Doctors say fitness trackers, health apps can boost care
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Above: Hackensack University Medical Center cardiologist Dr. Sarah Timmapuri, left, looks at data on a smart phone synchronized to a new Fitbit Surge worn by patient Gary Wilhelm, 51, during an examination in Hackensack, N.J. Wilhelm, who works at Hackensack University Medical Center on payroll and finance technology, joined Hackensack’s app test after he suffered a heart attack in October. (AP Photo/Mel Evans)
BY ANICK JESDANUN
That phone app keeping track of your exercise and meals might keep you out of the hospital one day.
Why give your doctors permission to incorporate data from fitness trackers and health apps into electronic patient records? Well, they might spot signs of an ailment sooner and suggest behavioral changes or medication before you land in the emergency room. They also might be able to monitor how you’re healing from surgery or whether you’re following a treatment regimen.
“Right now we only see our patients for about a 15-minute visit in the office, and it’s a very constricted view,” said Dr. Lauren Koniaris, a specialist in pulmonary critical care at Hackensack University Medical Center in New Jersey. “This really globalizes the view of their health status, so that we’re really in contact with them on a much more daily if not hour-to-hour basis. It’s almost like a virtual house call.”
At Hackensack, a handful of patients at risk for heart failure are asked to use a fitness tracker to count steps walked and flights climbed. They are also asked to record what they eat — by photographing the product’s bar code, for instance — using a phone app that has a database containing nutrition information on thousands of food items. Using Apple’s new HealthKit technology, data from the various trackers and apps gets automatically transferred to the Epic MyChart app on the iPhone. From there, the information goes to the hospital’s records system, which also comes from Epic.
Hackensack wants to expand to more patients and start tracking blood pressure and amount of sleep, too. But the hospital first needs to ensure that teams are in place to review the glut of data coming in. More broadly, there’s also a question of whether these trackers and app really improve patient care, and consumer privacy and security issues to address. The University of California, San Francisco, is studying which gadgets are reliable and whether that reliability extends to patients with extreme conditions. Then they have to figure out which data are really meaningful — not just noise.
Many doctors and hospitals see potential. The Mayo Clinic in Rochester, Minnesota, uses Fitbit trackers to monitor hip-replacement patients for a month after surgery. Health workers get data on daily steps and can tell when patients have trouble walking — a hundred or more miles away. The Ochsner Health System in New Orleans is turning to wireless scales and blood-pressure devices to help reduce readmissions for chronic diseases such as heart failure. Noticing a small weight gain, for instance, might reveal fluid buildup resulting from the heart failing to pump normally. Not only can doctors intervene sooner, they can use the data to show how exercise can help lower blood pressure.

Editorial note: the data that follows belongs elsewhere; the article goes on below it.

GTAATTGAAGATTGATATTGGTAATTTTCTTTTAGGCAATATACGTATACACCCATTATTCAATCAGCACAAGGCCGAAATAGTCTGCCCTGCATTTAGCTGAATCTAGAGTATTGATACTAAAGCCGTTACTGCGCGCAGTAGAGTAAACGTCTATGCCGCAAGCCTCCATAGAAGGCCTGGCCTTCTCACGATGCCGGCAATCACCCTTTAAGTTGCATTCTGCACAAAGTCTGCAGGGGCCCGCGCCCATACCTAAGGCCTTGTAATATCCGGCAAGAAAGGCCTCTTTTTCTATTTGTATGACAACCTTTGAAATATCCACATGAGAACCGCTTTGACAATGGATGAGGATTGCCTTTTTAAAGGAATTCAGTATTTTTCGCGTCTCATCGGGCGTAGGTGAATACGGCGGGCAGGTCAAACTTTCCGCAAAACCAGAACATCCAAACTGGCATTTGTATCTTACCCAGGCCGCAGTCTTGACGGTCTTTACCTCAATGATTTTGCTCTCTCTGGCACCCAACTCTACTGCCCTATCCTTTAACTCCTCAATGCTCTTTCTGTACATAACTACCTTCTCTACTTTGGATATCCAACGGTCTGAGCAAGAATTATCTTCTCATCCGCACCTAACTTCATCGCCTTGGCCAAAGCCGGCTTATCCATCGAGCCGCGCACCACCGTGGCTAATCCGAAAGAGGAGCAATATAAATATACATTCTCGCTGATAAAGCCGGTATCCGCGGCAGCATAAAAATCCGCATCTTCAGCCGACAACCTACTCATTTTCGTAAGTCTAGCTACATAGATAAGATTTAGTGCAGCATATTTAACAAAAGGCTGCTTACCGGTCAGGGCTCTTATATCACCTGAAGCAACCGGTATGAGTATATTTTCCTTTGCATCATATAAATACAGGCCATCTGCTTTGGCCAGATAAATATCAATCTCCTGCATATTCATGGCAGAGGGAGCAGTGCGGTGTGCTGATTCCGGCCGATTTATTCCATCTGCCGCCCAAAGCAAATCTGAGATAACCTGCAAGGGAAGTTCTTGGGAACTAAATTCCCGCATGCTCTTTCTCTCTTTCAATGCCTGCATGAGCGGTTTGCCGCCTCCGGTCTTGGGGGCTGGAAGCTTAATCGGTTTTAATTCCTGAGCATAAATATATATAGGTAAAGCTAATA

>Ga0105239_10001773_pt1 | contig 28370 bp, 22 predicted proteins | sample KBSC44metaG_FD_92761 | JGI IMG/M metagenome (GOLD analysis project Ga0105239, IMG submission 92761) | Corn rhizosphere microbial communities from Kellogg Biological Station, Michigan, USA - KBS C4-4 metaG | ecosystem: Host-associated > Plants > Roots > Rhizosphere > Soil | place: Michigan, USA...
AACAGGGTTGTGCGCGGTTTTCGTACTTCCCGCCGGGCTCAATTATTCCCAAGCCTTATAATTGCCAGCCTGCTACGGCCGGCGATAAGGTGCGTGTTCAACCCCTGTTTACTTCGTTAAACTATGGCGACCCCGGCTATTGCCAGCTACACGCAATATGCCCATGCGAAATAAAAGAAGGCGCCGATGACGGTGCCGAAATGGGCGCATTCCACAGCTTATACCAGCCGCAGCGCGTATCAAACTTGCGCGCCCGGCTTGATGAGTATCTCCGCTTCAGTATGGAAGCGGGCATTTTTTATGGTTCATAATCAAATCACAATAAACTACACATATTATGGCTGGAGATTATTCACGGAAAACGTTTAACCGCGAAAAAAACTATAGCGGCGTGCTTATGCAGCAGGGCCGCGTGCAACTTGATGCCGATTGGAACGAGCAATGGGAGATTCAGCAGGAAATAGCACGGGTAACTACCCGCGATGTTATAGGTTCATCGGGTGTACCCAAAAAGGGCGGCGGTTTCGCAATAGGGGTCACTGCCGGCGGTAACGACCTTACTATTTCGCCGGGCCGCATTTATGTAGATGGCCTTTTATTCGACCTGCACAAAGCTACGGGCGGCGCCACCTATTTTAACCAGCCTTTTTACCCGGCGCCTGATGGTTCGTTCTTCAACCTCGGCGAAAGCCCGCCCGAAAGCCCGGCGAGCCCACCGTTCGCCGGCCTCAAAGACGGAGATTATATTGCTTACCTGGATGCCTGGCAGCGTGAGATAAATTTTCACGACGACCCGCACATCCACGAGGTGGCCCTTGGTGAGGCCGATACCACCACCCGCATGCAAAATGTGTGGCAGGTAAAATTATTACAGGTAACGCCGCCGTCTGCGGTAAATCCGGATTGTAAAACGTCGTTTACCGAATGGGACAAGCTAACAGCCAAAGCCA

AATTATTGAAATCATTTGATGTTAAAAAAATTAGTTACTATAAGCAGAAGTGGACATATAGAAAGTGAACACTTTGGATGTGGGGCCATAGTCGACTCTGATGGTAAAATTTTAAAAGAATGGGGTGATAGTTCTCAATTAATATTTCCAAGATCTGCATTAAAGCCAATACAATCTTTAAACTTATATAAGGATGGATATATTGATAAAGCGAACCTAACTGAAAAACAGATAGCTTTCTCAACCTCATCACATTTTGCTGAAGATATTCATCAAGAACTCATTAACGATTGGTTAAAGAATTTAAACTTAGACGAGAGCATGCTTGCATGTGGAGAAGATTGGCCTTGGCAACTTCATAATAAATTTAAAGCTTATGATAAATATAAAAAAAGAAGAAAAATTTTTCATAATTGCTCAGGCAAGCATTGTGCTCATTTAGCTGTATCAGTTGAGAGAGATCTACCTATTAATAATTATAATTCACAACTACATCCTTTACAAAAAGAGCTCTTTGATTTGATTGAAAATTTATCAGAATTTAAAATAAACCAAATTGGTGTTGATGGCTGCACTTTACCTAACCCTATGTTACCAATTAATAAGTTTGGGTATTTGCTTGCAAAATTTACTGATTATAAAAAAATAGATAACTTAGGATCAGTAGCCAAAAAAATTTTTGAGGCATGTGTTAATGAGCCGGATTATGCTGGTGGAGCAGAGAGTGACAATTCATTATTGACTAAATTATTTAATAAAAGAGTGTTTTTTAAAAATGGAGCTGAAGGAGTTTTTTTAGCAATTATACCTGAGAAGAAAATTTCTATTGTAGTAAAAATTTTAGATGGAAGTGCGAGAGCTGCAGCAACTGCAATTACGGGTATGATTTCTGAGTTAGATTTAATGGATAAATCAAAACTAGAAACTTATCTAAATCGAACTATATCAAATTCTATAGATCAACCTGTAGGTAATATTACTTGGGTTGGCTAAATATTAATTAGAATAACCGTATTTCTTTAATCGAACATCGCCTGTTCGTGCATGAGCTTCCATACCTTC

“If we’re going to succeed in improving health, we have to get patients more engaged in their care,” said Dr. Richard Milani, a cardiologist at Ochsner.
Heart-attack patients have long been asked to weigh themselves, while those with diabetes have had to check glucose levels. Smartphone technology makes all that easier and gets measurements to doctors more regularly and reliably. There’s no forgetting to record a number or transposing digits.
With Apple’s HealthKit tools, disparate gadgets and records systems can work together more easily. Think of HealthKit as a common language, eliminating the need for translators. Beyond sleep and exercise data coming from fitness trackers, doctors can eventually incorporate devices that measure glucose, blood pressure, respiratory rates and blood-oxygen levels. The devices communicate with the iPhone wirelessly or through the headphone or charging port. Google, Samsung and Microsoft have similar ambitions that will expand monitoring to users of Android and Windows phones, though they aren’t as far along. For now, developers must write separate code for each Android or Windows app to integrate.
Gary Wilhelm, 51, who works at Hackensack on payroll and finance technology, joined the hospital’s app test after he suffered a heart attack in October. He appeared animated during a check-up this month as he showed Dr. Sarah Timmapuri, his cardiologist, various charts on flights climbed and cholesterol intake. There were a few bad days that Wilhelm blamed on the Super Bowl. Timmapuri instructed Wilhelm to monitor his pulse on his new Fitbit Surge. If it gets to about 155 beats per minute, he’s to end his workout.
“Even if I did not do a single thing with the information, just the patient knowing that I’m reviewing it will already have a positive effect,” Timmapuri said.
Mayo patient Randy Smothers, 62, of Chisago City, Minnesota, agrees. He said he was in pain after getting his right hip replaced and would have stayed on his couch without the knowledge that someone was checking on him.
“This pedometer they gave me made me walk every day and move on and get going,” he said.
Apps and trackers could ultimately reduce patient visits, though there’s a risk patients would practice self-care.
“It may be an aid or a tool to help me deliver better care, but it is just a tool,” said Dr. Robert Wergin, president of the American Academy of Family Physicians. “It shouldn’t substitute for a face-to-face visit.”